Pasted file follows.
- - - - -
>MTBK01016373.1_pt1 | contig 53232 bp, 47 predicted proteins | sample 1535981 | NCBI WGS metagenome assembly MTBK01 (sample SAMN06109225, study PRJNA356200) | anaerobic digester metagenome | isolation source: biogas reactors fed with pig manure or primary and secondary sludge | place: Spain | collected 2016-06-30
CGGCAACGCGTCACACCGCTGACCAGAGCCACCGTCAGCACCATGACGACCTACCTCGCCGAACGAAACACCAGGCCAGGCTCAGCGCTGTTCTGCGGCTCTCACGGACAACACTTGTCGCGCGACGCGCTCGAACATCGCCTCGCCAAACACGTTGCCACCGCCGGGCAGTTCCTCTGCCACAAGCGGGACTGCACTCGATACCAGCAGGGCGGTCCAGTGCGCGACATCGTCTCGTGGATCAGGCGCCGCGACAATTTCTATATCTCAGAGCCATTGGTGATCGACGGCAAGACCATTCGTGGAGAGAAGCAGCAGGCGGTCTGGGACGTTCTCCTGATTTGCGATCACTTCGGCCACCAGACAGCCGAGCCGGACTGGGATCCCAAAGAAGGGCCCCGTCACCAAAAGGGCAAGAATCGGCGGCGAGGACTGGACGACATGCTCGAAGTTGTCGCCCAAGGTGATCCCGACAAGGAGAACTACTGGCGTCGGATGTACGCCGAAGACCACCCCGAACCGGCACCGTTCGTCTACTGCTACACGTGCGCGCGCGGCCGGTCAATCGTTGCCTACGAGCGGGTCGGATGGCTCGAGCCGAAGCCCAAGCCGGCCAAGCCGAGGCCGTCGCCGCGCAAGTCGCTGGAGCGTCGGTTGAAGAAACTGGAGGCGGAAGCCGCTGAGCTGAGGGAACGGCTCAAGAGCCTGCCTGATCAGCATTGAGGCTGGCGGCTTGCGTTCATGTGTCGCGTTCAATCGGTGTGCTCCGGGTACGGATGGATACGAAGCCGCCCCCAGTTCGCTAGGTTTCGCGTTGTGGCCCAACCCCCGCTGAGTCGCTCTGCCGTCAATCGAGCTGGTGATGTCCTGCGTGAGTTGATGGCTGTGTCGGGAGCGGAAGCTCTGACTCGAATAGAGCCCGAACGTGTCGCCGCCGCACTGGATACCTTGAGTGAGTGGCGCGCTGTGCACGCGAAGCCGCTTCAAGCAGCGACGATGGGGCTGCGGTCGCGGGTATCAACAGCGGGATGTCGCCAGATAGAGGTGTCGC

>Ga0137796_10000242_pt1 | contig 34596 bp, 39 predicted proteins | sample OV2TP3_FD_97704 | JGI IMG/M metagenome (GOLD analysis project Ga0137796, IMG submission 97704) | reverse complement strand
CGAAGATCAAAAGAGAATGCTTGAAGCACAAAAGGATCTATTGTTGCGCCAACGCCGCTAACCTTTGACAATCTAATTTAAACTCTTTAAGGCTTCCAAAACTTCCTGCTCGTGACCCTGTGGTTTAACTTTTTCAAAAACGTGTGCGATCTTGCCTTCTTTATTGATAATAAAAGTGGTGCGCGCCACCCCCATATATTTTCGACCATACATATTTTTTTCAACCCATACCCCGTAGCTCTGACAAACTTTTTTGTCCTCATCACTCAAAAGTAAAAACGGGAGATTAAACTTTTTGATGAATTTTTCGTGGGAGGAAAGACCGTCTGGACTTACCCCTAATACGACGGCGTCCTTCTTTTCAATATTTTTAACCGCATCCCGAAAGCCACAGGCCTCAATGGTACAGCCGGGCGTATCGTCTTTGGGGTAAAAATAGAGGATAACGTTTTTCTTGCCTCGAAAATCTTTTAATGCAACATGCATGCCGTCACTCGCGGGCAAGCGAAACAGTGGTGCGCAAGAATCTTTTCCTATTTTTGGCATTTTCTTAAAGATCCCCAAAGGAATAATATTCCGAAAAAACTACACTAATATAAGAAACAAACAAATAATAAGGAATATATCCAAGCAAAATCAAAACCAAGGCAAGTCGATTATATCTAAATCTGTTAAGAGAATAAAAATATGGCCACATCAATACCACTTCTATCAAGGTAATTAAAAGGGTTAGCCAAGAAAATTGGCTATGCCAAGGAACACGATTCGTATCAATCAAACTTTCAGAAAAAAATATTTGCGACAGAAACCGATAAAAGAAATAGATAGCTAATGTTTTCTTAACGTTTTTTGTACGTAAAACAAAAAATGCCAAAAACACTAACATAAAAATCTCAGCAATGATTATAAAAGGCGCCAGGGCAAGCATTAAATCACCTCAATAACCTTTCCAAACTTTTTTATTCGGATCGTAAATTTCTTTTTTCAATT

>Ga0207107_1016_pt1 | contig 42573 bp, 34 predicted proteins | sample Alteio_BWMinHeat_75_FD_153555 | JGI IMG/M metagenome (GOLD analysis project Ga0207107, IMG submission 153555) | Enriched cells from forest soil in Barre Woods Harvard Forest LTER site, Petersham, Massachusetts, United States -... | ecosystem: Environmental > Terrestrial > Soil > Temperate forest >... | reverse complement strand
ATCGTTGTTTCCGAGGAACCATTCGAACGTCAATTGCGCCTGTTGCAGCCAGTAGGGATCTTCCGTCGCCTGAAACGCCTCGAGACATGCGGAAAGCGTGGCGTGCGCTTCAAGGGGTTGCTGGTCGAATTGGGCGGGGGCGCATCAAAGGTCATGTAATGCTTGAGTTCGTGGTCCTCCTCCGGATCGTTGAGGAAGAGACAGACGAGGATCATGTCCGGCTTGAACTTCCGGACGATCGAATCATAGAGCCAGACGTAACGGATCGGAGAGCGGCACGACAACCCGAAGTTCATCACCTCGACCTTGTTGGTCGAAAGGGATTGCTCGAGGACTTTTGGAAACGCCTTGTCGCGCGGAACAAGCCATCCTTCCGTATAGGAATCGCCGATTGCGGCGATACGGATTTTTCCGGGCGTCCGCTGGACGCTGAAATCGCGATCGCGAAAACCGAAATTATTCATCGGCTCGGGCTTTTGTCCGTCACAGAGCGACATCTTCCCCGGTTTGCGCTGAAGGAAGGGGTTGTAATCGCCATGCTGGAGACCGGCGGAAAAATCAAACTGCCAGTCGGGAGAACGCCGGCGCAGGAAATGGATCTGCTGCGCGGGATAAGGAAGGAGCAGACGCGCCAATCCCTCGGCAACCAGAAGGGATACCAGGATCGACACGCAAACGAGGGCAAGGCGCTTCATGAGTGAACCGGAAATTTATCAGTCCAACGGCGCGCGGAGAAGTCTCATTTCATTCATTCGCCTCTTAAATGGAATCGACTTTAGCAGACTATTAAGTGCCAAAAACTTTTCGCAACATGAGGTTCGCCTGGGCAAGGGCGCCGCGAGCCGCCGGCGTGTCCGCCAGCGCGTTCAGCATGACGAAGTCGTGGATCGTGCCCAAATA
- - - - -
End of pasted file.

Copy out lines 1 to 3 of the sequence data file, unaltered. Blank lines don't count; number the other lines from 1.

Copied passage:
>MTBK01016373.1_pt1 | contig 53232 bp, 47 predicted proteins | sample 1535981 | NCBI WGS metagenome assembly MTBK01 (sample SAMN06109225, study PRJNA356200) | anaerobic digester metagenome | isolation source: biogas reactors fed with pig manure or primary and secondary sludge | place: Spain | collected 2016-06-30
CGGCAACGCGTCACACCGCTGACCAGAGCCACCGTCAGCACCATGACGACCTACCTCGCCGAACGAAACACCAGGCCAGGCTCAGCGCTGTTCTGCGGCTCTCACGGACAACACTTGTCGCGCGACGCGCTCGAACATCGCCTCGCCAAACACGTTGCCACCGCCGGGCAGTTCCTCTGCCACAAGCGGGACTGCACTCGATACCAGCAGGGCGGTCCAGTGCGCGACATCGTCTCGTGGATCAGGCGCCGCGACAATTTCTATATCTCAGAGCCATTGGTGATCGACGGCAAGACCATTCGTGGAGAGAAGCAGCAGGCGGTCTGGGACGTTCTCCTGATTTGCGATCACTTCGGCCACCAGACAGCCGAGCCGGACTGGGATCCCAAAGAAGGGCCCCGTCACCAAAAGGGCAAGAATCGGCGGCGAGGACTGGACGACATGCTCGAAGTTGTCGCCCAAGGTGATCCCGACAAGGAGAACTACTGGCGTCGGATGTACGCCGAAGACCACCCCGAACCGGCACCGTTCGTCTACTGCTACACGTGCGCGCGCGGCCGGTCAATCGTTGCCTACGAGCGGGTCGGATGGCTCGAGCCGAAGCCCAAGCCGGCCAAGCCGAGGCCGTCGCCGCGCAAGTCGCTGGAGCGTCGGTTGAAGAAACTGGAGGCGGAAGCCGCTGAGCTGAGGGAACGGCTCAAGAGCCTGCCTGATCAGCATTGAGGCTGGCGGCTTGCGTTCATGTGTCGCGTTCAATCGGTGTGCTCCGGGTACGGATGGATACGAAGCCGCCCCCAGTTCGCTAGGTTTCGCGTTGTGGCCCAACCCCCGCTGAGTCGCTCTGCCGTCAATCGAGCTGGTGATGTCCTGCGTGAGTTGATGGCTGTGTCGGGAGCGGAAGCTCTGACTCGAATAGAGCCCGAACGTGTCGCCGCCGCACTGGATACCTTGAGTGAGTGGCGCGCTGTGCACGCGAAGCCGCTTCAAGCAGCGACGATGGGGCTGCGGTCGCGGGTATCAACAGCGGGATGTCGCCAGATAGAGGTGTCGC

>Ga0137796_10000242_pt1 | contig 34596 bp, 39 predicted proteins | sample OV2TP3_FD_97704 | JGI IMG/M metagenome (GOLD analysis project Ga0137796, IMG submission 97704) | reverse complement strand